Academic Regulations & Procedures

Academic Integrity

Academic integrity is demanded in a college community. The life of the mind requires precision in attribution and authorship of work.

It is assumed that a student is the author of all course work that they submit, and that all submitted work is completed in a manner ensuring that the core intellectual substance of the assignment is carried out by the student themselves. It is also assumed that any work submitted for credit by a student has not been submitted in another class without permission of the instructor(s). These presumptions apply for all course work (quizzes, problem sets, online contributions, tests, papers, presentations, lab work, etc.), whether submitted for a grade or not.

Students should follow the guidance provided by their instructor regarding what outside resources (e.g., collaboration with other students in the class, use of generative artificial intelligence or other technological tools, etc.) are permissible on any particular assignment.  What outside resources are permitted may differ across classes or across assignments. What does not differ is the presumption that all permitted collaboration or use of external resources must still be acknowledged. Images, ideas, data, audio clips, or phrases borrowed from others should be fully identified by standard procedures for making such acknowledgment. It is recommended that all students consult the College’s Writing Across the Curriculum website for additional guidance on plagiarism and how to avoid plagiarism in their writing.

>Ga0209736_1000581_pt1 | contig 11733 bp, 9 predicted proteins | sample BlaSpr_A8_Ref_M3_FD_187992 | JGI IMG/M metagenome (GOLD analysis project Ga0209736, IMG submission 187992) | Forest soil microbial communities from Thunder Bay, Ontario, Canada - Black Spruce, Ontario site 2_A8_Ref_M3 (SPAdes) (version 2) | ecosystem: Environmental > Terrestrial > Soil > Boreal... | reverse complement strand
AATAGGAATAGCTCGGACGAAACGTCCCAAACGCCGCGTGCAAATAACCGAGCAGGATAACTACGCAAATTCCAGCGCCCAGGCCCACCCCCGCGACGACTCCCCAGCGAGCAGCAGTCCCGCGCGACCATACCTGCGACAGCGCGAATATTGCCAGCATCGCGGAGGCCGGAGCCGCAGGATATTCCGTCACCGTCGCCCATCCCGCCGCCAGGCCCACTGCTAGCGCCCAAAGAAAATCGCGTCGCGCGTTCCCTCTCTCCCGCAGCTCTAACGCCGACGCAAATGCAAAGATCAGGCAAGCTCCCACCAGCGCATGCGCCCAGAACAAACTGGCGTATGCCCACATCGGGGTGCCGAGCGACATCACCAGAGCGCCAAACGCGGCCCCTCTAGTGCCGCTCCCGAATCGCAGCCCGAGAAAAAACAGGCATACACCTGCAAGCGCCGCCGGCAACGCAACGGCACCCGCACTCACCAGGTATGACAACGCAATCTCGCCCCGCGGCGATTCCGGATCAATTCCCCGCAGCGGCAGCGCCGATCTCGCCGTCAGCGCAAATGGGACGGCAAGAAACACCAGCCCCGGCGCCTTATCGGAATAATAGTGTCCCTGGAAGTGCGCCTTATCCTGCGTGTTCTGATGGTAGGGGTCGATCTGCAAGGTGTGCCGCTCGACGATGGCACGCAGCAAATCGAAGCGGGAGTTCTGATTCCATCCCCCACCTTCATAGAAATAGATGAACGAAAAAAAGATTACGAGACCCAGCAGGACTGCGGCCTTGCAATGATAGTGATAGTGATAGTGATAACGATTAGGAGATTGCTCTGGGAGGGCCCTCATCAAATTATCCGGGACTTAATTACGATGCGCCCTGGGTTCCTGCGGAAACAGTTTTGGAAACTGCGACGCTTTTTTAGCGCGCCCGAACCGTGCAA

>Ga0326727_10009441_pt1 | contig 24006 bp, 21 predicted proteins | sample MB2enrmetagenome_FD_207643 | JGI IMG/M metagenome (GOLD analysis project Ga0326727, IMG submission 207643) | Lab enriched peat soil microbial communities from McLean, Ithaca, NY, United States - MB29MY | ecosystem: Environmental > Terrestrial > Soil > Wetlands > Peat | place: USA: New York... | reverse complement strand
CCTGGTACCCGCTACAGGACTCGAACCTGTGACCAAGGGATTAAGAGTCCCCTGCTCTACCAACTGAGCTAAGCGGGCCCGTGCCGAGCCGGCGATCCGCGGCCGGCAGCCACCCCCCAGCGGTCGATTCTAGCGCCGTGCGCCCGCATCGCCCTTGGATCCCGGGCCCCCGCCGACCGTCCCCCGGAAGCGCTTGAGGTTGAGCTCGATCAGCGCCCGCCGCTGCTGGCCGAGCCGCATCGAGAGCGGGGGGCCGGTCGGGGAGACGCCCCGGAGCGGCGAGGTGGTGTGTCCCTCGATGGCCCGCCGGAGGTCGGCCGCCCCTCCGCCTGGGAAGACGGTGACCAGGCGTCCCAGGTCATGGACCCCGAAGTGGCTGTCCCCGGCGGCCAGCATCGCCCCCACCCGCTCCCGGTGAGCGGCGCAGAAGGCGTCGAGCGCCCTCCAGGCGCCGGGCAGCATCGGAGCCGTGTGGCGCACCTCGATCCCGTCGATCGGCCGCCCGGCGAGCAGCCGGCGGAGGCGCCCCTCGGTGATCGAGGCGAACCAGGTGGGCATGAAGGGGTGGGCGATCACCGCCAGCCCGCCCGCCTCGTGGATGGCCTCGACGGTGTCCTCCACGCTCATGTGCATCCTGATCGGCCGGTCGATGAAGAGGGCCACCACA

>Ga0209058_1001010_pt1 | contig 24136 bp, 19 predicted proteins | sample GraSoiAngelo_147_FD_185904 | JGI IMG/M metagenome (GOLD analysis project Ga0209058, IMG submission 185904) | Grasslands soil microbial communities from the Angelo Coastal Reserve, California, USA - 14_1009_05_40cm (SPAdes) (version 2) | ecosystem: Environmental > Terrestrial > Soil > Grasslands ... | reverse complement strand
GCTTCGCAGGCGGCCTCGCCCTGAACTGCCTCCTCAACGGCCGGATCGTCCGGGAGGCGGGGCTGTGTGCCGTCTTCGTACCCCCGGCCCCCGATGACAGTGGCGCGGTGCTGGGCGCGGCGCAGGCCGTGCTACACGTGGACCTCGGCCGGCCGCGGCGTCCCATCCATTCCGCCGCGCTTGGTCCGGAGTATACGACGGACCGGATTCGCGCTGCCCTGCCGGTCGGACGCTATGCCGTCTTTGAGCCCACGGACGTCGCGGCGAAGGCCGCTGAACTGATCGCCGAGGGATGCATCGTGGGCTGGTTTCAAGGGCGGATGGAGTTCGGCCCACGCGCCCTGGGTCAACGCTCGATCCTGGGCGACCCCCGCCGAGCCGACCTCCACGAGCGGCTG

An act of academic dishonesty is a serious offense in a college community. By seeking credit for work that is not their own, a student takes unfair advantage of fellow students–who accept their limitations–and of their teachers–who trust their work. Dishonesty in academic work, particularly in the form of plagiarism, cheating, or prohibited collaboration, also defeats the process of self-discovery that is the heart of a liberal education. Persons establish their integrity and personality as they learn to distinguish what is significantly their own from what belongs to others, and as they learn to value their own work, including its limitations, in relation to the work of others. As a scholar, finally, one should be generous and welcoming in acknowledging the work of other scholars, for their work makes possible one’s own.

At Carleton College, an act of academic dishonesty is therefore regarded as conflicting with the work and purpose of the entire College and not merely as a private matter between the student and an instructor; all cases involving such dishonesty are referred for appropriate action to the Academic Standing Committee (ASC) via the Associate Dean of Students or the Associate Provost.

The privileges of dropping a course and taking the S/Cr/NC option are suspended for a student for any course in which suspicion of academic dishonesty on the part of the student is reported to the ASC.  No course in which a student has been found responsible for a violation of the College’s academic honesty policies may be dropped or opted as S/Cr/NC. The privileges are restored, retroactively if need be, only if a finding of no responsibility is made by the ASC.

The Academic Standing Committee will determine whether or not the student is in fact responsible for violation of the academic honesty policy.  When the student is found not responsible, the work is returned to the faculty member to be graded without bias or penalty.  When the student is found responsible, a disciplinary sanction ranging from censure and warning to expulsion will be assigned.  The ASC, in consultation with the faculty member(s), will determine grading penalties, up to and including failure in the course.

Last Revised: January 31, 2024

For: Faculty, Students

Last Reviewed: August 3, 2022

Maintained by: Office of the Provost